Canada imports Australian barley to make up for deficit incurred from last year’s drought

CANADA— Canada is importing around 100,000 tonnes of Australian barley this year to make up deficits incurred due to last year’s drought.

World markets have also felt the impact of last year’s drought in Canada, which has reduced its exportable surplus and prompted it to make atypical purchases from Denmark and France as well as Australia to shore up domestic requirements.


Australian shipping stems indicate one cargo was shipped in February, and the second berthed June 9 at the G3 terminal in, Quebec, Canada. The third is currently on its way from the Victorian port of Geelong and includes barley loaded in South Australia.

The sales are part of a remarkable period in global barley trade brought on by changing global barley trade flows. As an example, China is the world’s biggest malting barley importer and since the 1990s, Australia has been one of China’s biggest, if not its biggest, supplier. However, in 2020 China closed the door to Australian barley.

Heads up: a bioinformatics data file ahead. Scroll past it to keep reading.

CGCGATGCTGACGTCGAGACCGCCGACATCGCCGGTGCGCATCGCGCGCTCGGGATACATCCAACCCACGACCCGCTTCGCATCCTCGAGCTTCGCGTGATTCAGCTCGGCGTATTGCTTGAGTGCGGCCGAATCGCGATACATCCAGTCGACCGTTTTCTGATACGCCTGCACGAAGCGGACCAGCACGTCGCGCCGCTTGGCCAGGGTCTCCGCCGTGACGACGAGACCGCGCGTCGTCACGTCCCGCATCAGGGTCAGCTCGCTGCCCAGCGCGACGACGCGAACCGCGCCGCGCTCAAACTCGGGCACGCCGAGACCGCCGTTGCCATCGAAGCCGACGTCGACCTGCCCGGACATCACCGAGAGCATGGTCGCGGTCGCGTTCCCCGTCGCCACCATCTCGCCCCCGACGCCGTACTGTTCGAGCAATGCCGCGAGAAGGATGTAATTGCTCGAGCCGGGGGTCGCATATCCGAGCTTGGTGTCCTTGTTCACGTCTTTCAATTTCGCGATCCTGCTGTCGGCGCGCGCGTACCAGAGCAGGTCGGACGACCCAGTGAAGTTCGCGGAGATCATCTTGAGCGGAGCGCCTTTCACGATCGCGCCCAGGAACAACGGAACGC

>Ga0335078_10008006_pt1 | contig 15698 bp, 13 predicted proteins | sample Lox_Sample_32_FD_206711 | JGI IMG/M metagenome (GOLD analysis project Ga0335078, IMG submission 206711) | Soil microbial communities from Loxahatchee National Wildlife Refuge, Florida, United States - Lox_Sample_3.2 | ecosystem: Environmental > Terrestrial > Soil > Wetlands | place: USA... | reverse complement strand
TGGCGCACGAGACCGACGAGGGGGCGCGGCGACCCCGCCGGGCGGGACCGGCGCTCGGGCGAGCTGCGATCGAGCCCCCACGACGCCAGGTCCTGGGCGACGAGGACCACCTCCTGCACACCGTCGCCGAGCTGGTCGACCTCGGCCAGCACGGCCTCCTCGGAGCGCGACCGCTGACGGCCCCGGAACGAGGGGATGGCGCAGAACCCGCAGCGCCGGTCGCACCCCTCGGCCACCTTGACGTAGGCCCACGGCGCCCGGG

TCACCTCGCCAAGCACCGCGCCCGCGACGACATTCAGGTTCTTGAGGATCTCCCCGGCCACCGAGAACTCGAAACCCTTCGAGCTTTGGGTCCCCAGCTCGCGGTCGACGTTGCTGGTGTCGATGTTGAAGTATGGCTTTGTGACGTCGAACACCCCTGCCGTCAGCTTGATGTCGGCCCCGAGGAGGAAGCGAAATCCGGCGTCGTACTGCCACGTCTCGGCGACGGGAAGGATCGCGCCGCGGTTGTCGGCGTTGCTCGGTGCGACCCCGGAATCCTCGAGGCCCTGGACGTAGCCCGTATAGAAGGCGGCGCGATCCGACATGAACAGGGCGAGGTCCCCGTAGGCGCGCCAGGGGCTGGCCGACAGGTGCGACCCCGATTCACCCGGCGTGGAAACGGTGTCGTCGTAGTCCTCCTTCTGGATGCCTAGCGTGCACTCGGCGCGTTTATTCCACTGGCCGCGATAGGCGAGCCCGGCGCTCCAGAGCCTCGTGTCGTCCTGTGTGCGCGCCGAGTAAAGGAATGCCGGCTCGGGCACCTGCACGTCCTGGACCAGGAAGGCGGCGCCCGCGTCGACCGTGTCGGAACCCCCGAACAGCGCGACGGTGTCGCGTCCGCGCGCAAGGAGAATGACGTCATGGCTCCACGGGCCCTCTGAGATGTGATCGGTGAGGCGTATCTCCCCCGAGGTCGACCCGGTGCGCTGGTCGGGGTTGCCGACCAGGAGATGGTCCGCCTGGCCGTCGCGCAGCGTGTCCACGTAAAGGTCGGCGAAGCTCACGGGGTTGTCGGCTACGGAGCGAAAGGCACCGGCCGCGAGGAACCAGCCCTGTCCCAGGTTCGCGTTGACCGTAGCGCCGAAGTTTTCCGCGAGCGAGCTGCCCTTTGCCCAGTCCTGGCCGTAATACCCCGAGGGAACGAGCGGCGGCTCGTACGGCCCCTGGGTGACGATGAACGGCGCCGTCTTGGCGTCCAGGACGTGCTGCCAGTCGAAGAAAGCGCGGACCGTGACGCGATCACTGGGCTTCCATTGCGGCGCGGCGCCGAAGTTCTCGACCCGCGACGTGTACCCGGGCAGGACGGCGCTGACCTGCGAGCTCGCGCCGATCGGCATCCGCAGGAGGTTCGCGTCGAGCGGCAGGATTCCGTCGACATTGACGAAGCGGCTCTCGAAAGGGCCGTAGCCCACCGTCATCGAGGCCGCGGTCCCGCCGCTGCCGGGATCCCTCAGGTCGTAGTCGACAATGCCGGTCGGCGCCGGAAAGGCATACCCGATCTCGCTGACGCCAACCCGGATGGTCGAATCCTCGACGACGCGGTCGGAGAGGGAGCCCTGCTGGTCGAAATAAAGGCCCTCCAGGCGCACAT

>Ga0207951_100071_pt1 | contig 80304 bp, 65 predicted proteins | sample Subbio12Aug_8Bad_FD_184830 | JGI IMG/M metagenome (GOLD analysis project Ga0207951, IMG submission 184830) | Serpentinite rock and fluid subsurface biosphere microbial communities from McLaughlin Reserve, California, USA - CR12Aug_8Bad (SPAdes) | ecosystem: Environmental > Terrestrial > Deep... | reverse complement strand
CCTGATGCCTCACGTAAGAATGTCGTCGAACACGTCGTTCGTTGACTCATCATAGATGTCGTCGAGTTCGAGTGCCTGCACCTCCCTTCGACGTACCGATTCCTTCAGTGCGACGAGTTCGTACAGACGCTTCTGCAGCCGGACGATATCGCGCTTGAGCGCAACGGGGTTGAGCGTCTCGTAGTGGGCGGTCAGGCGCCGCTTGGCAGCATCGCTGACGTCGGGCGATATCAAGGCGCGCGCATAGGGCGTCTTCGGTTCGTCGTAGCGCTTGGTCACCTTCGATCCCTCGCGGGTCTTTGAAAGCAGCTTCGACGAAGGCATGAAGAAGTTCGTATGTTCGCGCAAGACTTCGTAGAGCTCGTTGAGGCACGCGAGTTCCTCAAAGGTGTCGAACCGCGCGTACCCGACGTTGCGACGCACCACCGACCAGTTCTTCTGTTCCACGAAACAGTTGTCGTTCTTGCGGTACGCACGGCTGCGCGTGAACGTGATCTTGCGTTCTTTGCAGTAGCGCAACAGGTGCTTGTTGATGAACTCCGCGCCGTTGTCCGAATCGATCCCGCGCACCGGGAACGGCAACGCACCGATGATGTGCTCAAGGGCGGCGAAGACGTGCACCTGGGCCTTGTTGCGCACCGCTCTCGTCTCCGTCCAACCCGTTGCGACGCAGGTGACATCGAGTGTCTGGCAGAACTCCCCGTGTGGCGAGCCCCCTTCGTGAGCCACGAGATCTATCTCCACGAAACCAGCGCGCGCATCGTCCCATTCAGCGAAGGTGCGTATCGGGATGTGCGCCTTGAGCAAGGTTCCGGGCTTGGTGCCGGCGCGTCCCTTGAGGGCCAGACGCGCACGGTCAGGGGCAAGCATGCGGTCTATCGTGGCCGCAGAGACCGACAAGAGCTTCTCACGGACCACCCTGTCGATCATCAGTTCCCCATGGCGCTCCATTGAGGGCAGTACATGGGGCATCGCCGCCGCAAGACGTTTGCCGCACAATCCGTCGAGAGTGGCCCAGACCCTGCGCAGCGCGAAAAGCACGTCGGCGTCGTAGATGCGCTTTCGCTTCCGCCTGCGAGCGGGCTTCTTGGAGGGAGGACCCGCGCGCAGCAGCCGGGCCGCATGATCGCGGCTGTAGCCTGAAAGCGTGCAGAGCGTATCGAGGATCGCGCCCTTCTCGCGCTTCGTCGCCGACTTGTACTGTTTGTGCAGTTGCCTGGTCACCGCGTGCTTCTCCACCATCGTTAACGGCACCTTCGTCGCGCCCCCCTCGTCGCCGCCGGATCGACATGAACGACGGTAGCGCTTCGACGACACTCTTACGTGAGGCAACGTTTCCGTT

Russia’s invasion of Ukraine and resulting blockades of Ukraine’s Black Sea ports have come as the latest reshaping of barley trade flows, which were outlined by Ag Scientia principal Lloyd George during an Australian Export Grains Innovation Centre malting barley technical webinar.

“There’s Australian barley heading into Canada now. “Traditionally, we’d never see that; there’s a little bit going into Europe as well,” Mr. George said.


Australian Securities Exchange announcements by the GrainCorp spin-off United Malt Group (UMG) indicate that further Australian cargoes to Canada may be seen.

Available Australian Bureau of Statistics data indicates the 33,000 tonnes of barley shipped to Canada in February, and the second reported cargo in April, also of 33,000 tonnes was feed rather than malting.

However, industry sources are adamant the grain will be malted and will be good-quality BAR1 barley with very little to separate it technically from malting grade.

Drought conditions boost protein to undesirably high levels, so the Australian barley is very

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